Reference work entry
Finger-like structure is one of the typical membrane structures, as shown in Fig. 1. It is also called macrovoid structure. Figure 1 shows asymmetric membranes with a thin top skin layer supported by a finger-like sublayer. Formation of finger-like structure follows two processes: pore initiation and growth. As a polymer solution undergoes a liquid-liquid phase separation, both polymer-rich and polymer-lean phases are developed. The nuclei of the polymer-lean phases initiate the finger-like structure. The nuclei are mostly formed just beneath the top layer, and growth of the nuclei depends on the state of the solution in the frontier of the phase separation (Marcel 1996). The nuclei may grow if the polymer solution in the front is stable and could supply enough solvent (or solvent/nonsolvent) to sustain the growth. The growth ends when new nuclei are initiated in the frontier of phase separation or the concentration of the polymer-lean phases enters the glass transition point. At an...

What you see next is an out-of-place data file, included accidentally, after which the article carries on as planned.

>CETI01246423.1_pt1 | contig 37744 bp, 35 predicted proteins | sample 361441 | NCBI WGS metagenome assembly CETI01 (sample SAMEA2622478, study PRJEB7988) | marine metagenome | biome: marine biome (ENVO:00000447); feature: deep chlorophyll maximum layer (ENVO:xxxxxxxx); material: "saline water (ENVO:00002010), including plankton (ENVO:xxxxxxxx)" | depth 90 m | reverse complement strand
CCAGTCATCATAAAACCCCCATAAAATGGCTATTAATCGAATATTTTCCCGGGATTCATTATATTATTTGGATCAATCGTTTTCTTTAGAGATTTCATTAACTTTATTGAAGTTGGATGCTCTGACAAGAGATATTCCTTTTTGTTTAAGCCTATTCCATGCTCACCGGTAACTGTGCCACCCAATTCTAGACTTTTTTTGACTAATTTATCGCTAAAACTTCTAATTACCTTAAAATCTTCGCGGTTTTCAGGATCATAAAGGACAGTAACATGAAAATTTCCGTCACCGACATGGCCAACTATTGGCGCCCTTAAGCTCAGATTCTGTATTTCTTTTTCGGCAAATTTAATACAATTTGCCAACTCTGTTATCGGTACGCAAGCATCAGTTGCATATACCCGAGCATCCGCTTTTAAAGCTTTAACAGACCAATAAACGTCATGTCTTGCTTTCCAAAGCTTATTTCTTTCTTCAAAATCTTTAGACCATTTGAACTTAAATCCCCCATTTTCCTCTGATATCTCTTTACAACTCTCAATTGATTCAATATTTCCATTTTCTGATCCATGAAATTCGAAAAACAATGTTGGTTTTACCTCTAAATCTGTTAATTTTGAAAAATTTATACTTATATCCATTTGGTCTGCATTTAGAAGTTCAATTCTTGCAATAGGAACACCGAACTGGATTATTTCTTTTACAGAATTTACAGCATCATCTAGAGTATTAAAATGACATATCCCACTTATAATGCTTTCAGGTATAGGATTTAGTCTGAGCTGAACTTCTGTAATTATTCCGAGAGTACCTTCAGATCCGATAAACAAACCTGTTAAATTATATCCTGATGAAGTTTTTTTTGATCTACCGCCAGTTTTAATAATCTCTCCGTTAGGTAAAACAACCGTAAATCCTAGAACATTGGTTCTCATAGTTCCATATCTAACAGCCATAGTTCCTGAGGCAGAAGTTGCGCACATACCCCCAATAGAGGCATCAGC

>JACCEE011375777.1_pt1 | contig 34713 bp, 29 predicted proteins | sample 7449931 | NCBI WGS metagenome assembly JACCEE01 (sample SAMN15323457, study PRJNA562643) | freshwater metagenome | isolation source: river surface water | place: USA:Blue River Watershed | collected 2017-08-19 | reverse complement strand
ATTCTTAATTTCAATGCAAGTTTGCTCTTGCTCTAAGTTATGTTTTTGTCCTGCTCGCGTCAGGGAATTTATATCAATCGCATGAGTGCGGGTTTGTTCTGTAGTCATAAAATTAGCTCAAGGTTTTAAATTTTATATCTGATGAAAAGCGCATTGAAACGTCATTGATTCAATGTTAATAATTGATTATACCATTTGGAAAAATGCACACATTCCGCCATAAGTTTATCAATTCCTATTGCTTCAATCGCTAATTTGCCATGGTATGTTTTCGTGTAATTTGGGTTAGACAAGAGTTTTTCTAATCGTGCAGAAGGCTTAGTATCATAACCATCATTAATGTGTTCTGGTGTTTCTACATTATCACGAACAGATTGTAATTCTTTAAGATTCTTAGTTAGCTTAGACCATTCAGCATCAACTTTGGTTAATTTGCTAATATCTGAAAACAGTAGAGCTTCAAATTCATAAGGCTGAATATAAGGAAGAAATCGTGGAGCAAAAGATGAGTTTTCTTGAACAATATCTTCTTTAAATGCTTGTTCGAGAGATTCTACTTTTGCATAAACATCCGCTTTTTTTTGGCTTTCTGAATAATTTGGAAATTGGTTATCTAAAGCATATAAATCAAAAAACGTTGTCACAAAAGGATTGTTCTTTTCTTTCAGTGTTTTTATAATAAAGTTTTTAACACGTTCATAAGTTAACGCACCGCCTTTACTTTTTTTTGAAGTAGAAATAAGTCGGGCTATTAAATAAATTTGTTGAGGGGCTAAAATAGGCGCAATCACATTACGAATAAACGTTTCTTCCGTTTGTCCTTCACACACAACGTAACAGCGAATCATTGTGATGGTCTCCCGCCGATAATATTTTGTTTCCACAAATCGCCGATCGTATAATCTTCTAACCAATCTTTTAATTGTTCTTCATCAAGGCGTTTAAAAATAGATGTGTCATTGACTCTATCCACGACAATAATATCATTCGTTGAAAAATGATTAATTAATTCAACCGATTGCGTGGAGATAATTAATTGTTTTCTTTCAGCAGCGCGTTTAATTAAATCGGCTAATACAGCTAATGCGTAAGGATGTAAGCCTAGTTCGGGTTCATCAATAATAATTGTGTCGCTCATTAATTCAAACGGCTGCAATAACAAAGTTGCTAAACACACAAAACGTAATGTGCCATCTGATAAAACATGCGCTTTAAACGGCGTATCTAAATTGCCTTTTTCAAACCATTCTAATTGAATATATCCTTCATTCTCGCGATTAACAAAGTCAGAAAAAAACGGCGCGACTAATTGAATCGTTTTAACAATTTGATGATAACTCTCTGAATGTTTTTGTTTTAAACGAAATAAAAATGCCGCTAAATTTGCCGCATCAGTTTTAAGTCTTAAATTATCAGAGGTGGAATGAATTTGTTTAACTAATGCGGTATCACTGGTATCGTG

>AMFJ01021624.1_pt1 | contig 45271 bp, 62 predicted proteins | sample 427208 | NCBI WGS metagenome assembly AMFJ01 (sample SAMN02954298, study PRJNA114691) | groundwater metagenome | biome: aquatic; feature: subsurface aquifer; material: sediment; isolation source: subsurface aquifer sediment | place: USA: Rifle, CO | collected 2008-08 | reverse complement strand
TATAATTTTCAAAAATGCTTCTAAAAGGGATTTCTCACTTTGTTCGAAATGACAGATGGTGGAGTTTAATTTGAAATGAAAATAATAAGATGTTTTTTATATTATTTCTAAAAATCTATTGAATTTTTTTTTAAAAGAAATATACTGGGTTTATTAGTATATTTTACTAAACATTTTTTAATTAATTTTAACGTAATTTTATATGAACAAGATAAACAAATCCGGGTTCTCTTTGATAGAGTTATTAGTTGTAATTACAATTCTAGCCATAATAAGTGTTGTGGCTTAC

- Marcel MHV (1996) Basic principles of membrane technology, 2nd edn. Kluwer, NorwelGoogle Scholar
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